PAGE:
A small town in the south of Luxembourg, it is also home to the largest gas station in Europe. Located on the A3 motorway, going north, it sells over 200 million liters of fuel annually, and attracts 1,5 million visitors per year. It is arguably the most visited and experienced place in the country.
A quarter in Luxembourg City, it consists of a plateau situated to the north-east of the city centre, Ville Haute. In 2001, the quarter had a population of 3,534 people distributed over its residential areas. Its most notable features are various European Union institutions, including the European Court of Justice, European Court of Auditors, parts of the European Commission, the Secretariat of the European Parliament, the European Investment Bank, and the European School of Luxembourg, which are all located in the western part. The eastern part hosts offices and many international banks as well as an Auchan-owned shopping centre, the Luxexpo exhibitioncentre, the Utopolis Kirchberg cinema, and the Kirchberg Hospital. Kirchberg is also home to many other institutions of national importance. D’Coque arena is the country’s largest sports venue, the Philharmonie is Luxembourg’s national concerthall, the grand auditorium of which can seat over 1,500 people.Mudam, the museum of modern art opened in 2006. On the same site as the Mudam is the reconstructed Fort Thüngen, formerly a part of Luxembourg’s formidable fortifications.
A quarter and neighbourhood in the west of Esch-sur-Alzette, in south-western Luxembourg. Belval was the site of some of the largest steelworks in Europe. Currently about 1/3 of the world’s steel sheet piling is produced in the Arcelor-Mittal plant in Belval. Yet due to the dominance of the steel industry, Belval has suffered from the abandonment of steel production in Luxembourg during the 70s, and is thus undergoing an extensive regeneration program to help diversify beyond steel production. The redevelopment plan for Belval will turn the brownfield site into a large scientific and cultural center, including the newly created University of Luxembourg.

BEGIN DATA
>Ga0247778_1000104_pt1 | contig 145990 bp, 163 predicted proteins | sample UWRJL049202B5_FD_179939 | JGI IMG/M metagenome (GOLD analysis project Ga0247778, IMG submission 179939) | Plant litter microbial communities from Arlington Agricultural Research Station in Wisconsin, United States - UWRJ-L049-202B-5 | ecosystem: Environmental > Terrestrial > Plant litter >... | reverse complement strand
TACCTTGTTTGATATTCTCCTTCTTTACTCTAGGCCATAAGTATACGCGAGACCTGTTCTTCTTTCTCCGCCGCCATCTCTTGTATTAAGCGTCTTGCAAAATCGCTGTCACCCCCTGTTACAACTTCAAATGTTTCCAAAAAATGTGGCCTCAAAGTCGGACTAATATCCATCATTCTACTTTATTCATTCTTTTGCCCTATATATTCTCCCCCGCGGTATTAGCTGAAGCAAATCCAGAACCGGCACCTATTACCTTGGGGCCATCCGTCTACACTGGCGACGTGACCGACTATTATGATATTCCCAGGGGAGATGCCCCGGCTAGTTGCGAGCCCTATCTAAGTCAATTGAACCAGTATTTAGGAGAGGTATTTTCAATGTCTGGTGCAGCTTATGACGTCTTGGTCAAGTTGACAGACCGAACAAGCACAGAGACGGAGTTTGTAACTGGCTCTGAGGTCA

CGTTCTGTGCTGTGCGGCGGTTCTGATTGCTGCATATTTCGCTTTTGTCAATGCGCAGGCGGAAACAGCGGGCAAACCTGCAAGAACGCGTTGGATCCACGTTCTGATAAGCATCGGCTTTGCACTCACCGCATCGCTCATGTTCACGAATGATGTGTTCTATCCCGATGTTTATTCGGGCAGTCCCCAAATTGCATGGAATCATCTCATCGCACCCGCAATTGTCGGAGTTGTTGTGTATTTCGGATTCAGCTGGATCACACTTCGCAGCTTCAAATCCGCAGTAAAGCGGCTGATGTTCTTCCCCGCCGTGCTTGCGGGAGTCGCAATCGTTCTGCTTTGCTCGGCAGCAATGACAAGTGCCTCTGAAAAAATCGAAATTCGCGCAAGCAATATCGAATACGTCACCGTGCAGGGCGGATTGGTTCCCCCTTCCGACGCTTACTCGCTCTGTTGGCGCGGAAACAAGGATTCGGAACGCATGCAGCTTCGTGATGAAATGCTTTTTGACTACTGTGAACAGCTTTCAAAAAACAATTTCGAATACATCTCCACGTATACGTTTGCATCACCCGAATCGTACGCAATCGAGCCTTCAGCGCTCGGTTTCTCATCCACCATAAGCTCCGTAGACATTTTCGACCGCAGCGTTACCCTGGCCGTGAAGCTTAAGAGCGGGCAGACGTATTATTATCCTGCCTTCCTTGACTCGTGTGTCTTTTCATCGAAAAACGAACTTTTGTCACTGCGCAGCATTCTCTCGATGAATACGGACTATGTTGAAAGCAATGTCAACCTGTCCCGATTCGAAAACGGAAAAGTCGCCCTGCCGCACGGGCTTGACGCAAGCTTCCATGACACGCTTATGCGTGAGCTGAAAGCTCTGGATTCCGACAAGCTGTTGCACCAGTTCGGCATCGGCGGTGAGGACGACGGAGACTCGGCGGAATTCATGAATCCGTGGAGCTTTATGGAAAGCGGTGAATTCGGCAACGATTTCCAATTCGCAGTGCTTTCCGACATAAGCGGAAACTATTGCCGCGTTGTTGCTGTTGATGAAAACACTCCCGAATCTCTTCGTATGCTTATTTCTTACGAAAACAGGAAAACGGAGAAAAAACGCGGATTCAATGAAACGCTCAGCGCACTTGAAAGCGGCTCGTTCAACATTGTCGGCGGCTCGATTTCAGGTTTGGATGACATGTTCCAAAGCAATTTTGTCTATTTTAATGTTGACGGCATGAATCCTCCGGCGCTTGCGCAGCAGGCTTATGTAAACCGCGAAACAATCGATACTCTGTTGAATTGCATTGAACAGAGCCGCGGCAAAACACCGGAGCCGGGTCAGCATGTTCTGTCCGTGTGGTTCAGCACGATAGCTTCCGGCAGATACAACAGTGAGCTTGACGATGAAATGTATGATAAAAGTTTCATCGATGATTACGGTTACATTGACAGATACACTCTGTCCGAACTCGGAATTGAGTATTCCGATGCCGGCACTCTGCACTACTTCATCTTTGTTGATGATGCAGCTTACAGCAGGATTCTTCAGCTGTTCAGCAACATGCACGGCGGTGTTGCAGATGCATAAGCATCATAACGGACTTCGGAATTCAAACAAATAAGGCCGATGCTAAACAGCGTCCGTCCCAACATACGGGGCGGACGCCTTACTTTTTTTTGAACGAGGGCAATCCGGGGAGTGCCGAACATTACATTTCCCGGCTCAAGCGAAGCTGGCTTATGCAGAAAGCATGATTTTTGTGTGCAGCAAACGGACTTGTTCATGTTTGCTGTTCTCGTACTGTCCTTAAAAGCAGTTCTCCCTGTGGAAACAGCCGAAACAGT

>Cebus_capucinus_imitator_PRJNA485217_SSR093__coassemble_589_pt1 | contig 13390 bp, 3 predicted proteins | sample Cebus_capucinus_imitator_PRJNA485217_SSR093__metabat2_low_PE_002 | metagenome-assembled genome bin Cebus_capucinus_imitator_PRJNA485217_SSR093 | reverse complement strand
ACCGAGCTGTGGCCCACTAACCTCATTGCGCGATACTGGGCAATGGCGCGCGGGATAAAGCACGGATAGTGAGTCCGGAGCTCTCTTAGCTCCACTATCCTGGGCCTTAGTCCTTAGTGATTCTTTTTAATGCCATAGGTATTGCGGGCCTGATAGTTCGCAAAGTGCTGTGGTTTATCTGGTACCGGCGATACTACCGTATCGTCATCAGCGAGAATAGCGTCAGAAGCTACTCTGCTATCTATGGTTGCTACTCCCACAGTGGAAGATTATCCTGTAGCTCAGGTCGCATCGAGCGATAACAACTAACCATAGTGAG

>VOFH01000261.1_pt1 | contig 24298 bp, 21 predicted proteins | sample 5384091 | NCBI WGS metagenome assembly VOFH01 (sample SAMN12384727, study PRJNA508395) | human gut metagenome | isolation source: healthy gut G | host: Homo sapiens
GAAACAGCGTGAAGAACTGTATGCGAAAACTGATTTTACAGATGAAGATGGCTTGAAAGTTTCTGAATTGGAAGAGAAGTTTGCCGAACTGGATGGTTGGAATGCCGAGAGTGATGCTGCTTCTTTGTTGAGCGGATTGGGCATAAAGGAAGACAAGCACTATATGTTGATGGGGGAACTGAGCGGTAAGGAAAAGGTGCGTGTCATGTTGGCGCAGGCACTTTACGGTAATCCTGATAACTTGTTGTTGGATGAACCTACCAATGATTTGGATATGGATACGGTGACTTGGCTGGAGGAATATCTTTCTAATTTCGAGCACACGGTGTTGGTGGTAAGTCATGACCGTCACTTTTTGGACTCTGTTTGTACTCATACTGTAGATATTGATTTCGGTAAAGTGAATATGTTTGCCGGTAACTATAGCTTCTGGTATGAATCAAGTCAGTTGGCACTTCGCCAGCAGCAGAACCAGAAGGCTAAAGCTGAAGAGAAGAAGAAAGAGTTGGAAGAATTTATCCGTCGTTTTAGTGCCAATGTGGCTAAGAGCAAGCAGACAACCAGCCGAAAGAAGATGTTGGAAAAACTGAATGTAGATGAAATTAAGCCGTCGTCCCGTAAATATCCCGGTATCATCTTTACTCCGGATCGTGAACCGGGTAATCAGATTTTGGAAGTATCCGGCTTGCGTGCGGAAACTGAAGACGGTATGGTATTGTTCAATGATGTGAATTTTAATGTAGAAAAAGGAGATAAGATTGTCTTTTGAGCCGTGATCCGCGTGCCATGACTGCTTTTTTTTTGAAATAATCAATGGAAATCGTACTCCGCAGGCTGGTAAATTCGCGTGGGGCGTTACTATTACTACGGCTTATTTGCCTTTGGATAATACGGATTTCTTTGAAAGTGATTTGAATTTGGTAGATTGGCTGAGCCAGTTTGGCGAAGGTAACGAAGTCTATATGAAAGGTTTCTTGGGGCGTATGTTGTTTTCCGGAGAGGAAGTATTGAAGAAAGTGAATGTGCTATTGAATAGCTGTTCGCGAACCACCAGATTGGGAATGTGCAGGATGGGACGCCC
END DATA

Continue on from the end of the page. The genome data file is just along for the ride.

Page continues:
A small wine-making village and commune in far southeastern Luxembourg, near the tripoint where the borders of Germany, France, and Luxembourg meet. Other villages within the commune include Remerschen and Wintrange. In 2005, the village had a population of 1.527 spread over an area of 10.63 km². The village became famous on the 14th of June 1985, when the Schengen Agreement was signed. The Schengen space today comprises the territories of twenty-six European countries. The area currently covers a population of over 400 million people and a surface of 4.312.099 km².
A village in the commune of Erpeldange, in northern Luxembourg. In 2005, the town had a population of 805. It is the geographical center of the “Nordstad” project, a government-driven urban vision aimed at developing a new city core by merging the cities of Ettelbruck and Diekirch. The “Nordstad” project is part of Luxembourg’s growth model and intends to create a new decentralized urban polarity in the north.